I make a distinction between the students I teach and the people
who surround me in different ways—whom I work with and love. There are longstanding
friends who become family—oftentimes not admirers, but people who ground you,
who see through you, who humble you and, at the same time, sustain you.
I’m very careful not to let the admiration of students define
for me who I am. It’s nice and I’m human. Everybody likes admiration and popularity.
But it’s family and long-term friends and community who surround me—the people
I go to meetings with every day—who are less enthralled with me than my students
Throughout your writing, you quote the
words of John of the Cross, from his poem, “The Dark Night of the Soul”: “I
abandoned and forgot myself...leaving my cares forgotten among the lilies.”
Those words must speak to you very deeply.
As Thomas Merton and others have put it so well, the spiritual
struggle is basically one of getting beyond pragmatism, narcissism and restlessness,
which so control our hearts, our agendas and our preoccupations. What we think
about—hour by hour, minute by minute—are our heartaches, our agendas and our
restlessness. These keep us from prayer and from each other, and make us ambitious
As John of the Cross says in his poem, a good spiritual life is
geared to help you escape from self-centeredness. You walk away from your heartaches,
your headaches and your restlessness; that’s the true freedom. John would have
a very different interpretation of freedom than our culture does.
I’m reminded of the words of the Eagles’ song: “When you’re looking
for your freedom, nobody seems to care.” What does it mean to look for your
freedom? Sadly, too often we’re looking for our freedom to get into pragmatism,
narcissism and restlessness. John of the Cross would say, “Yes, we’re looking
for our freedom, but it’s tremendously paradoxical. You’re going to find your
freedom only when you abandon your freedom.”
Perhaps St. Francis of Assisi captured it best in his famous prayer.
If I want consolation, I shouldn’t go out looking for consolation. I should
start consoling people and then I’ll find consolation. So in looking for freedom,
I should go out there and give my life to set other people free—and I’ll find
freedom. It’s by giving everything away that you find it. That’s the way you
leave your cares forgotten among the lilies.
The center of the gospel, the center of the spiritual life, is to
give yourself away to find yourself. Jesus kept using different expressions,
such as “If you lose your life, you’ll find it. If you try to save your life,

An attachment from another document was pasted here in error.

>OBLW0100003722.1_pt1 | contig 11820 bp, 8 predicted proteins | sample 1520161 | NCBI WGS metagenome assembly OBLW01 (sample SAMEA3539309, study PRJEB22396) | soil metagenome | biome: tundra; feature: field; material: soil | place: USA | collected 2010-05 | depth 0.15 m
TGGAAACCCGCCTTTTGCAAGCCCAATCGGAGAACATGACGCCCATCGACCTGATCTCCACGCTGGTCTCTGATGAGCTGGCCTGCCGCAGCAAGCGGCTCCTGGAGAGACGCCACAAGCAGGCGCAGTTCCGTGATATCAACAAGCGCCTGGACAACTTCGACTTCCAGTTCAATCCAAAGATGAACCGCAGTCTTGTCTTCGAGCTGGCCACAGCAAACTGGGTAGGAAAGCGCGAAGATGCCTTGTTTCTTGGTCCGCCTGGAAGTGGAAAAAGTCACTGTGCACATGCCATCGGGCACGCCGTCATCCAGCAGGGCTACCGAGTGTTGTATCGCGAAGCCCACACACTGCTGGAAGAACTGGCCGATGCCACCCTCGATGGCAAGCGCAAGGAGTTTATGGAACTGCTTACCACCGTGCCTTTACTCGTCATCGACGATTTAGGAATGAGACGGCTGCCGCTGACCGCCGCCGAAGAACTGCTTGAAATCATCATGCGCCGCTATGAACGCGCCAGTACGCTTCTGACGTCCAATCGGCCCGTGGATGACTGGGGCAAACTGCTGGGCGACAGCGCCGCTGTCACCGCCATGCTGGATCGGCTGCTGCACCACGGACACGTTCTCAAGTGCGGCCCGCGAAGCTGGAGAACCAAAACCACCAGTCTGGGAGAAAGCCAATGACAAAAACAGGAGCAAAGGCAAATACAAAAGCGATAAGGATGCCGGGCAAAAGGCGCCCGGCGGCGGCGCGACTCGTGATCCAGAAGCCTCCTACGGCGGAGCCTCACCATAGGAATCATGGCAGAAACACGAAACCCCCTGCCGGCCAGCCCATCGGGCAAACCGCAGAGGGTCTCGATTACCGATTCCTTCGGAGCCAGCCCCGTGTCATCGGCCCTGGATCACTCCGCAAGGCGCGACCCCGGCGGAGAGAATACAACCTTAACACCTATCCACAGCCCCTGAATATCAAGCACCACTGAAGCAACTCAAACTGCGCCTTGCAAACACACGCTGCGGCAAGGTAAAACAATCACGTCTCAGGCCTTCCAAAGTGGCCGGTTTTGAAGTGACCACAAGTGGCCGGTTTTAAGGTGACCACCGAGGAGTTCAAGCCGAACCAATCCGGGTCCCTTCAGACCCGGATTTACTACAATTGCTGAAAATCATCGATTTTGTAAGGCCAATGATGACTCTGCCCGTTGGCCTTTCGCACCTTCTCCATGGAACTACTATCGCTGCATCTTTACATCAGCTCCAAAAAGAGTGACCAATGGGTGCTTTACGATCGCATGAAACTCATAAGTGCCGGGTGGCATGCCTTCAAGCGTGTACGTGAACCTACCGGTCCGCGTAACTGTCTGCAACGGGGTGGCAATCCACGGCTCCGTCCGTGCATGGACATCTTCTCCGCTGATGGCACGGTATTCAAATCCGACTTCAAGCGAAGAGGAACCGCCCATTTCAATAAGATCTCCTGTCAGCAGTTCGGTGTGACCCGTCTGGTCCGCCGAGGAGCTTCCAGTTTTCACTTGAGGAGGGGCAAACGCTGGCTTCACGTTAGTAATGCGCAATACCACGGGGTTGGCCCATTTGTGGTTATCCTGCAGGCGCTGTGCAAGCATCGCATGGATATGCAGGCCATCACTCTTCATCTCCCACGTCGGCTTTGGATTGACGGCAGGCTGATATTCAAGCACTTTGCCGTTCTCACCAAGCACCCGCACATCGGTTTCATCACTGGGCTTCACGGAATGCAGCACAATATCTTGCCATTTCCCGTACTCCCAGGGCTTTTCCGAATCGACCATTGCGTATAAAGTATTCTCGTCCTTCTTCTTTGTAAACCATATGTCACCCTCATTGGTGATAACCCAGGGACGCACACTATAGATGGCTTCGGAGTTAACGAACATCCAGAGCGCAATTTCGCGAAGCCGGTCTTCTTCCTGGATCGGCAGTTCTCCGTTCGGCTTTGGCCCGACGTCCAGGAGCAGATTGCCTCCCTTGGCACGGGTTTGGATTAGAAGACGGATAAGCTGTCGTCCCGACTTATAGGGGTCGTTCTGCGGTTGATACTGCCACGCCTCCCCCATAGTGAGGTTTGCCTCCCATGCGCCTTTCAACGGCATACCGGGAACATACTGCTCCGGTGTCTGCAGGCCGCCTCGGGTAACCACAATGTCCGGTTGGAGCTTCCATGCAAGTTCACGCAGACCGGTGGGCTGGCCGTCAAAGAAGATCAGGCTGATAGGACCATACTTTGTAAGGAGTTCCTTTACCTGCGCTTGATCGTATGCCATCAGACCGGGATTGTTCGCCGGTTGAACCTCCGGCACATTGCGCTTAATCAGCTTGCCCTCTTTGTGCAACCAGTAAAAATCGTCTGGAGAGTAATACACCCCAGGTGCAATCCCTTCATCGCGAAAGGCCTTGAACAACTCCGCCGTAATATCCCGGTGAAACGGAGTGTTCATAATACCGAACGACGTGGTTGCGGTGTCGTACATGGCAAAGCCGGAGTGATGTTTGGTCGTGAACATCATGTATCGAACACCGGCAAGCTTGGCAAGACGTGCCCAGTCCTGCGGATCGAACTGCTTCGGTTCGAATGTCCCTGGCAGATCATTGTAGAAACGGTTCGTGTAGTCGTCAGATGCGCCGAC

you’ll lose it.”
It’s clear from your writing that the
spiritual writer Henri Nouwen has been influential for you.
What I liked about Henri Nouwen was that he shared himself
and his personal struggles in an honest, transparent and mystical way. Nouwen
was a mystic. We all have mystical experiences, but a mystic can articulate
those in an aesthetic way.
Nouwen could express sentiment without becoming sentimental. He
could express truth with great simplicity—without being simplistic. He could
be self-revelatory without being exhibitionist. Those are tricky lines.
People who try to copy Nouwen usually can’t pull it off. The difference
with Nouwen was that he was anchored by a great Christian faith and a solid
commitment. He was an extremely complex man, and he shared that complexity,
which sometimes drove him to the edges of breakdowns. In contemporary spirituality,
he has probably had the greatest influence on me. [The Holy Longing is
dedicated to Nouwen.]
What other writers influence you?
In classical spirituality, the foundational thinker in my life
is John of the Cross. Because he’s so wide, he is, in a sense, my backdrop.
He’s laid out the parameters, the boundaries. [The title The Holy Longing
is inspired by St. John’s poems.]
In theology, it’s the Jesuit Karl Rahner. I’ve also been very influenced
by Thérèse of Lisieux. I think she’s very badly misunderstood, because we’ve
“pietized” her. She’s an extremely complex person, but also probably the purest
mystic we’ve produced in several centuries. She was, in a way, a child, but
at the same time she was a wise old woman, which makes her intriguing.
Sometimes I wonder whether I’m caught more by her depth or by the
intrigue of someone who is both Tinkerbell and Mother Teresa. I read her for
inspiration, fire and motivation.
I also read Thomas Merton, Dorothy Day, Ruth Burrows, Richard Rohr
and Kathleen Norris. In theology, I read the Jesuit Teilhard de Chardin and
As you teach students and speak to a range
of audiences, what do you find to be common themes and questions in spirituality?